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Publication numberUS3186815 A
Publication typeGrant
Publication dateJun 1, 1965
Filing dateJul 24, 1959
Priority dateAug 8, 1958
Also published asDE1098680B
Publication numberUS 3186815 A, US 3186815A, US-A-3186815, US3186815 A, US3186815A
InventorsFriedrich Jochim
Original AssigneeSaint Gobain
Export CitationBiBTeX, EndNote, RefMan
External Links: USPTO, USPTO Assignment, Espacenet
Tempered glass
US 3186815 A
Abstract  available in
Previous page
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Claims  available in
Description  (OCR text may contain errors)

F. JOCHIM TEMPERED GLASS June 1, 1965 3 Sheets-Sheet 2 Filed July 24, v1959 INVENTOR.


June 1, 1965 F. JOCHIM 3,186,815

TEMPERED GLASS Filed July 24, 1959 3 SheetQ-Sheet s INVENTOR.

' FRIEDRICH JOCHIM ATTOR EYS United States Patent D 4 Claims. (or. 6511S) This invention elates to the manufacture of tempered glass sheets which include zones which remain clear and transparent even when the remainder of the sheet has been shattered into that multiplicity of small fragments which is characteristic of a tempered glass sheet. These unbroken areas constitute ports of visibility through an otherwise obscure sheet. Such glass is useful, for example, in automobile Windshields, because they are very strong due to the tempering and retain their transparency in an area before the driver at least during the time that is necessary to stop the vehicle. In prior attempts to solve this problem, tempered glass Windshields have been used in which a substantial zone of visibility has been provided in front of the driver by leaving the glass untempered in that area. Glasses have also been made in which breaking only affects a part, the other part remaining intact. Furthermore, according to a known process, glasses have been made which upon breaking exhibit a pattern of rupture in the form of a honeycomb in which small pieces of glass of practically round shape are surrounded by a network of glass particles, a pattern which is obtained during the tempering either by interposing screens which cover part of the sheet during heating or during the cooling.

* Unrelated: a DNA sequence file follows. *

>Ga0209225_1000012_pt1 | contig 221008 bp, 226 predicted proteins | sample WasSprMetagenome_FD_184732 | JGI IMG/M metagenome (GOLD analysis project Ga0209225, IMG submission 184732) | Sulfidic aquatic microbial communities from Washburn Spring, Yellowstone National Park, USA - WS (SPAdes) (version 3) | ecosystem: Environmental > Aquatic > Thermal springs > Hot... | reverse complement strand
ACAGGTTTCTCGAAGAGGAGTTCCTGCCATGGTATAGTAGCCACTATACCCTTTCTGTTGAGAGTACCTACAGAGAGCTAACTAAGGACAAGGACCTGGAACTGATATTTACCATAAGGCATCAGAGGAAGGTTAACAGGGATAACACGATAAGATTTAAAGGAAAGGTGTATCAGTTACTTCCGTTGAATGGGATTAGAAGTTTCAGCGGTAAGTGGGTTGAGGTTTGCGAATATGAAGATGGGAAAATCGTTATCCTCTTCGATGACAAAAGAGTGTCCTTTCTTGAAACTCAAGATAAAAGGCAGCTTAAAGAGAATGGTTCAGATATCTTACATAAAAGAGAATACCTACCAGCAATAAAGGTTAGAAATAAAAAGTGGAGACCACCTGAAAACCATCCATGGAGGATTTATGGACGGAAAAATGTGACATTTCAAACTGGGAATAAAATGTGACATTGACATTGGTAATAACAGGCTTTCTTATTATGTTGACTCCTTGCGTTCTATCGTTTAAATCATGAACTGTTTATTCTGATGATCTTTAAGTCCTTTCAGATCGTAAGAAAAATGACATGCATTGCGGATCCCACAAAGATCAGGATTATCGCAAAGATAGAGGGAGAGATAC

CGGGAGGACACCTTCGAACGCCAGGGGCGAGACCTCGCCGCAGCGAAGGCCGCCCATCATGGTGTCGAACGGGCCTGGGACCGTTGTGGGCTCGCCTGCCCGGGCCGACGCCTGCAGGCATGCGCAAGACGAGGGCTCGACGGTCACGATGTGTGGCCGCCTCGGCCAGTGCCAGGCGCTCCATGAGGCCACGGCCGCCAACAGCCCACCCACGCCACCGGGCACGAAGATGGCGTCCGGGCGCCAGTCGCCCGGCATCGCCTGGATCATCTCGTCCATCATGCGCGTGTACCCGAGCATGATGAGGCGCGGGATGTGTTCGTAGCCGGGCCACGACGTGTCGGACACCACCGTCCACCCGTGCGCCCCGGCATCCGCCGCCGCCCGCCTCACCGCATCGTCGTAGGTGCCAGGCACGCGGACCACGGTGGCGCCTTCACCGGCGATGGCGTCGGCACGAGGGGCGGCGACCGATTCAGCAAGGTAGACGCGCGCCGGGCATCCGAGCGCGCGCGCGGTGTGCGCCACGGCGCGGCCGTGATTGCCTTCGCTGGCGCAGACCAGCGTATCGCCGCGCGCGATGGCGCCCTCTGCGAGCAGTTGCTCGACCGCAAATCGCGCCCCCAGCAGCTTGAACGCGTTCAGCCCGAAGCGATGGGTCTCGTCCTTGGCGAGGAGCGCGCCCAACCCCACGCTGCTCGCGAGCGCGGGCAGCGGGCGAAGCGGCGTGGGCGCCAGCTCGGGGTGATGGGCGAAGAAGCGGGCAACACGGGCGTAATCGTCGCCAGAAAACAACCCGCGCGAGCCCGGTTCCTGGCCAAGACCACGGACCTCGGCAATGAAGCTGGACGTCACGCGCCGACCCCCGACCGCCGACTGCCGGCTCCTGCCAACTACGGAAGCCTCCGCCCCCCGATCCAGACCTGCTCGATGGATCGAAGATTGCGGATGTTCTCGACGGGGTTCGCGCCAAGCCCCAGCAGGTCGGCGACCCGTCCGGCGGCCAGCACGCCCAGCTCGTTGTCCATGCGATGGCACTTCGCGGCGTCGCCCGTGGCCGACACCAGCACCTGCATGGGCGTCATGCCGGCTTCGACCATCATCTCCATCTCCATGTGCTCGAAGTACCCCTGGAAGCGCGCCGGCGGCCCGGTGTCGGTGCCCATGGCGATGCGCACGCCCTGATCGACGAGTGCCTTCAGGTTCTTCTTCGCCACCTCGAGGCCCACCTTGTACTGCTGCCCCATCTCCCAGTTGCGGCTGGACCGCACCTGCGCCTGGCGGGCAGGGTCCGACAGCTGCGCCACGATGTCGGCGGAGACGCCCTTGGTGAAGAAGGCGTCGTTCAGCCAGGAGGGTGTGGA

An object of the invention is to eliminate the use of screens while obtaining a glass sheet the levelness of which is not aifected by the tempering and in which ports of selected size and shape can be made to provide areas of visibility.

The process according to the invention is characterized in that the glass sheet after being heated to its initial tempering temperature, which is above the strain point and usually between the upper annealing point and the softening point, is blown with air jets differently spaced in different zones.

In that zone which is intended to remain transparent and to retain its unity even when the remainder of the glass sheet disintegrates, the interior of that area which constitutes the port of visibilit the jets are applied in closed paths, preferably circular, which touch each other at their circumferences while the glass outside the port is blown in closed paths, for instance circular, which intersect one another.